Can Paulo Thiago recapture the momentum that was once his? | Photo: Gleidson Venga/Sherdog.com
The Ultimate Fighting Championship will hold two events on Saturday, the latter being “The Ultimate Fighter: Brazil 3” Finale.
Stipe Miocic was initially expected to square off with former champion Junior dos Santos in the headliner but will instead lock horns with injury replacement Fabio Maldonado, who will return to the heavyweight division in front of his countryman at Geraldo Jose de Almeida Gymnasium in Sao Paulo, Brazil.
The main draw airs live on Fox Sports 1, immediately preceded by the preliminary card on Fox Sports 1 and UFC Fight Pass. Here are five reasons to watch “The Ultimate Fighter: Brazil 3” Finale undercard:
It seems a lifetime ago that Paulo Thiago floored Josh Koscheck.
This was legitimate cause for excitement back in 2009. After all, Koscheck was a legit welterweight talent and a future UFC title challenger, and Thiago laid him out flat. While the suddenness of that finish left many questions unanswered about the Brazilian, two wins in his next three fights seemed to indicate that the Special Forces officer might make a charge toward the top of the division.
Instead, Thiago lost five of his next seven, falling in particularly brutal fashion to Siyar Bahadurzada and Brandon Thatch. While the Brazilian did pick up decision victories over David Mitchell and Michel Richard Cunha dos Prazeres during that stretch, I think those triumphs were far outweighed by the setbacks.
The early-adopters and bandwagoners have long since jumped ship, but that does not mean it is impossible for Thiago to reverse his momentum. In fairness, his recent defeats have come against some excellent talent, including Martin Kampmann, Diego Sanchez and Dong Hyun Kim.
Thiago will look to get back in the win column when he faces Russian talent Gasan Umalatov. Can the Brazilian return to his winning ways and improve his Octagon record to an even 6-6?
Tony Martin no doubt thought he had found himself a ninth straight victory. Unfortunately for the American, he was trying to armbar Rashid Magomedov.
The Dagestani’s arm was certainly stretched beyond the point of comfort in his UFC 169 clash with Martin, but at no point did he look ready to give up. Instead, he calmly extracted his appendage from the deep submission attempt and then went about his business, grinding down the American and lumping him up over the next two rounds to win a fair, if not spectacular, unanimous decision in his promotional debut.
Most men would have tapped to that armbar, but Magomedov is not most men. The 30-year-old has been bested just once in 17 pro outings and has won nine straight bouts since dropping a decision to future Bellator MMA tournament winner Magomedrasul Khasbulaev.
“Highlander” will next collide with Rodrigo Damm in a bout that should tell us much about Magomedov’s prospects as a UFC lightweight.
The Brazilian may not own the best record in the world, but he has nevertheless been consistent in his ability to put on entertaining fights. Though not all of these encounters have gone his way -- knockout losses to Gilbert Melendez, Maximo Blanco and Justin Wilcox spring to mind -- Damm has nevertheless gone out on his shield in most of his defeats.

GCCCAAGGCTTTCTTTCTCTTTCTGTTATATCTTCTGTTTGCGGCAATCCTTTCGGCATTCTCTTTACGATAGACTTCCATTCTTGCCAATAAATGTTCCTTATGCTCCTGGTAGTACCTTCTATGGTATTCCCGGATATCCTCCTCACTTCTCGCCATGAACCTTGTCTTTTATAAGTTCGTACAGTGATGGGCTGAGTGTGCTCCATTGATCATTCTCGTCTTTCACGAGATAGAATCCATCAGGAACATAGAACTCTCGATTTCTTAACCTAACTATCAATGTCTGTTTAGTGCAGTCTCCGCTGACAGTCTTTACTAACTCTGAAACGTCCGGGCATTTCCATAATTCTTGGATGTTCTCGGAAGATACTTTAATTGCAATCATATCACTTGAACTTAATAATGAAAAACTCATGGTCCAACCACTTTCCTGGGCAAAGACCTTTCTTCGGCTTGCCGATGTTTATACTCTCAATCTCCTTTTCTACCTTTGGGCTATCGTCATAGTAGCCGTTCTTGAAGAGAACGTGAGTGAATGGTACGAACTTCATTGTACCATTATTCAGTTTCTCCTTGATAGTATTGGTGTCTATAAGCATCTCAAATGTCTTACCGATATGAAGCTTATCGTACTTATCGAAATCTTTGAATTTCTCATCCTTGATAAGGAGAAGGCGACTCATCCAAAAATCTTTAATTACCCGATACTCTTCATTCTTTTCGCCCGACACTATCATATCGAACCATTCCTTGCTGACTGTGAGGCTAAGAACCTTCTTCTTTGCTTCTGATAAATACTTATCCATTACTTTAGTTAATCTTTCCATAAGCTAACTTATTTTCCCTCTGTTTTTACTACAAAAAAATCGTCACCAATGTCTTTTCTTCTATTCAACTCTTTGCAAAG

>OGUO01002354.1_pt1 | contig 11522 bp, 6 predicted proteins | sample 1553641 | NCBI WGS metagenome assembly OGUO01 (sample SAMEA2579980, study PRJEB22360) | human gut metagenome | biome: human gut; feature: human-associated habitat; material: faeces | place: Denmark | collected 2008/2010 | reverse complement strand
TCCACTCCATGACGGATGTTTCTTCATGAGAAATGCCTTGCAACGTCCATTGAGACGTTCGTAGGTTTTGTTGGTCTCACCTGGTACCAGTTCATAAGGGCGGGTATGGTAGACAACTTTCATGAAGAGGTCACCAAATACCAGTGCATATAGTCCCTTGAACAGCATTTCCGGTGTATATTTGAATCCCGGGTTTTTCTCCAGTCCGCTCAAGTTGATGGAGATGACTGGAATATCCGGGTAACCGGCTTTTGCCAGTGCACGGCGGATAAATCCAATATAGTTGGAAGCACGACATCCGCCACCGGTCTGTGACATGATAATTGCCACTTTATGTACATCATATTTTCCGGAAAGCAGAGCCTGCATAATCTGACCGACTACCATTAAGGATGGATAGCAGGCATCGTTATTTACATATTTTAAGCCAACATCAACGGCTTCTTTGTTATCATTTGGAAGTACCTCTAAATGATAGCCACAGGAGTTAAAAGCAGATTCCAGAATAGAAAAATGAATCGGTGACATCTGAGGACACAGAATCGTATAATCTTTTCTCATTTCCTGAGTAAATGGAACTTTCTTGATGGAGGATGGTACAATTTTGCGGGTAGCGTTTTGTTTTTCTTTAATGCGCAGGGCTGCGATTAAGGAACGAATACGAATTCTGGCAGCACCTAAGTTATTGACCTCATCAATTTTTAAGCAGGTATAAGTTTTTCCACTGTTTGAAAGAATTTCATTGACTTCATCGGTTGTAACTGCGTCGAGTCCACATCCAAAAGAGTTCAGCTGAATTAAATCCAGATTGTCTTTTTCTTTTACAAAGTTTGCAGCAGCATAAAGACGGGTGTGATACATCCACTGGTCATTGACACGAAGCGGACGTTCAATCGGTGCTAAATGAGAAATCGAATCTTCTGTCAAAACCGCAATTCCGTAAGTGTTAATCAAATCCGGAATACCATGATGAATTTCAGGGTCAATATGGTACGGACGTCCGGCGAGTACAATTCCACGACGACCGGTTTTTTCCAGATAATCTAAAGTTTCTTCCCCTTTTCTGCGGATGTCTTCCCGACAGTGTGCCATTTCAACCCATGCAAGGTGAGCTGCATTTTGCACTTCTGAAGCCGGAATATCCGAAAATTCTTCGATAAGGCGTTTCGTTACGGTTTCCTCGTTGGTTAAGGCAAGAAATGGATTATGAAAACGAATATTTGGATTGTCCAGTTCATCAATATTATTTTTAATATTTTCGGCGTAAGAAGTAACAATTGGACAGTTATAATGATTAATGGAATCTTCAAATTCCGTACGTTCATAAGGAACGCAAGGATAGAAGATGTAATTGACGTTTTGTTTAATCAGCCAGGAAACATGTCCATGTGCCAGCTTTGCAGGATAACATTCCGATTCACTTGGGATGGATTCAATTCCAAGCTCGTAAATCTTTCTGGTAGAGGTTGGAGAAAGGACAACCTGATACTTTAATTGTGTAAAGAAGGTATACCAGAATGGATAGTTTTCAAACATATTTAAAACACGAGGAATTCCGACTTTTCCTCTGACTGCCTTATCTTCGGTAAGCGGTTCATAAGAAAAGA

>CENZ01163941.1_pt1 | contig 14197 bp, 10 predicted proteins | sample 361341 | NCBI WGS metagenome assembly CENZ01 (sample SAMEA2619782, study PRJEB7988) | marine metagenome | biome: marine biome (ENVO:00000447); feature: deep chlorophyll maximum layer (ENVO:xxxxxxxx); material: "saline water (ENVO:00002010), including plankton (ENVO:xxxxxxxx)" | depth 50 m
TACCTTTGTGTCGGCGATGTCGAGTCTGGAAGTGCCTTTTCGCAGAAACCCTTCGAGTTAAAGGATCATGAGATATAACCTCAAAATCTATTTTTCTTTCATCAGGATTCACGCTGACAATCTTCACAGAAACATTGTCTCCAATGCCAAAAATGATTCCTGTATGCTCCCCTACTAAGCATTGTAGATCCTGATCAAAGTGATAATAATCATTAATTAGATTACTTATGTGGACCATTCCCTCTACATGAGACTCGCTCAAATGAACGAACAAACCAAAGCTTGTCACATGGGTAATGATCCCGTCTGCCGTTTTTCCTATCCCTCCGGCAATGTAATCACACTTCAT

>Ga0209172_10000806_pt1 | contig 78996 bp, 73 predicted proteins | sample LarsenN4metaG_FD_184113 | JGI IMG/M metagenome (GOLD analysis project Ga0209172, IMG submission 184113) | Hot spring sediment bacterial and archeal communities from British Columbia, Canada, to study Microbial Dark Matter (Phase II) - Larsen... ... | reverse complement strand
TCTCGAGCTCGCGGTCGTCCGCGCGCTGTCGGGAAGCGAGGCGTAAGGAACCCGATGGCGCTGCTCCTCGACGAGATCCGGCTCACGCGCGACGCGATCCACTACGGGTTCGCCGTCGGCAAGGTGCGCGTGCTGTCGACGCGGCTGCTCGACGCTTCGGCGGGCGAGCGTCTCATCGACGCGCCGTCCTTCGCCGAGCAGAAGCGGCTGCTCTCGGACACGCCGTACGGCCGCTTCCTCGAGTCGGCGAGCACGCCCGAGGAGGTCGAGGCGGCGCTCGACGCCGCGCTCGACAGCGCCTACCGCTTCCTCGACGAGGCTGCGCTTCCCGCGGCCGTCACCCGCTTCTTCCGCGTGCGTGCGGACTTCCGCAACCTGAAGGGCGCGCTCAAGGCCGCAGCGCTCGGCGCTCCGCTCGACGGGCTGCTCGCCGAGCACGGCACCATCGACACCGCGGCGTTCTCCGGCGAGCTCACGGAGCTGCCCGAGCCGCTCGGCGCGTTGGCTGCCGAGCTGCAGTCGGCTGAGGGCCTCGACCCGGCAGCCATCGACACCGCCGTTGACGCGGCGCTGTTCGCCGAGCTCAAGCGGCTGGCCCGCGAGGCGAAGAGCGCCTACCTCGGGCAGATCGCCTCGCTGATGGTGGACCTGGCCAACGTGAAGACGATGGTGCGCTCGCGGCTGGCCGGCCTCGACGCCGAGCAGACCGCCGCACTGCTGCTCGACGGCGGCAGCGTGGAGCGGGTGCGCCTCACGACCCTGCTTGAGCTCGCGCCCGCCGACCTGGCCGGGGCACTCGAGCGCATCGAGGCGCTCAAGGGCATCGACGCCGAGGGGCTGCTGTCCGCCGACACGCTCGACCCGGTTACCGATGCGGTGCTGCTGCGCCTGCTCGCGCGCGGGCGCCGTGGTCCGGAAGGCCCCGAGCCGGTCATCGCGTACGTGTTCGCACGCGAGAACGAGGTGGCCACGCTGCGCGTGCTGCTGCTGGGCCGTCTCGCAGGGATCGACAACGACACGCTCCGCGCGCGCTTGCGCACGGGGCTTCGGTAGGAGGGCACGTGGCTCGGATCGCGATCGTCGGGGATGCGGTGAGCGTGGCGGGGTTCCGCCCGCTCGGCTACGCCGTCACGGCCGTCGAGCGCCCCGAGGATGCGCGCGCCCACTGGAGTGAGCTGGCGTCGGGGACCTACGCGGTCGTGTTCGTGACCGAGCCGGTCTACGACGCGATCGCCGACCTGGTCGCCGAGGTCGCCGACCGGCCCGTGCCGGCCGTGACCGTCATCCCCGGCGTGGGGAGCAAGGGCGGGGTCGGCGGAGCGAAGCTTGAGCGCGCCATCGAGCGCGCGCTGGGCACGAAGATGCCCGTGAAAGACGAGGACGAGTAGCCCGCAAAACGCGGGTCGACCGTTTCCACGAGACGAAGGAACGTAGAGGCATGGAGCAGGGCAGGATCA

The veteran made the drop to featherweight for his run on “The Ultimate Fighter: Brazil,” which ended prematurely when he was pulled from the show due to complications from cutting weight. He managed to figure out the weight cut for his Octagon debut, however, and ran over castmate Anistavio Medeiros de Figueiredo. After suffering a split decision defeat to Canadian veteran Antonio Carvalho, Damm saw a subsequent split verdict go his way against former Sengoku champion Mizuto Hirota in June.
However, weight cut problems would surface once again when the Brazilian was forced to withdraw from a planned clash with Hacran Dias. As a result, Damm returned to 155 pounds in February and took a unanimous decision from former Jungle Fight titleholder Ivan Jorge.
Every time Damm has suffered what appears to be a major setback, he seems to always find a way to fight back. I would favor Magomedov in this matchup, but do not be surprised if Damm makes this one interesting.
I expect big things from Elias Silverio this year.
Isaac Vallie-Flagg is no joke, folks. You do not just walk into the cage and beat a veteran like that by accident. True, the 36-year-old was coming off a back injury and nearly a year away from competition, but that should not take away from the quality of Silverio’s victory. The 27-year-old has yet to taste defeat, though he will not stand alone in that characteristic when he faces fellow unbeaten Ernest Chavez.
Can Silverio build upon the Vallie-Flagg win and send a message to UFC brass that he needs some bigger fights or will Chavez steal the spotlight?
Many of the UFC’s greatest fighters became so great specifically because they were able to learn from their defeats. So how will Pedro Munhoz rebound from his first career setback?
In February, “The Young Punisher” entered the UFC as the reigning Resurrection Fighting Alliance bantamweight champion, stepping up on short notice to replace an injured Francisco Rivera against Rafael Assuncao at UFC 170.
Assuncao represented a massive jump in competition for Munhoz, who was outstruck and sustained a unanimous decision defeat. Losing to such an established veteran is nothing to be ashamed of, however, and I am quite eager to see just how the 27-year-old responds to the new experience.
Munhoz will now lock up with Matt Hobar, who makes his UFC debut after winning the Legacy Fighting Championship bantamweight title in July. Which of these once-beaten prospects will come out on top?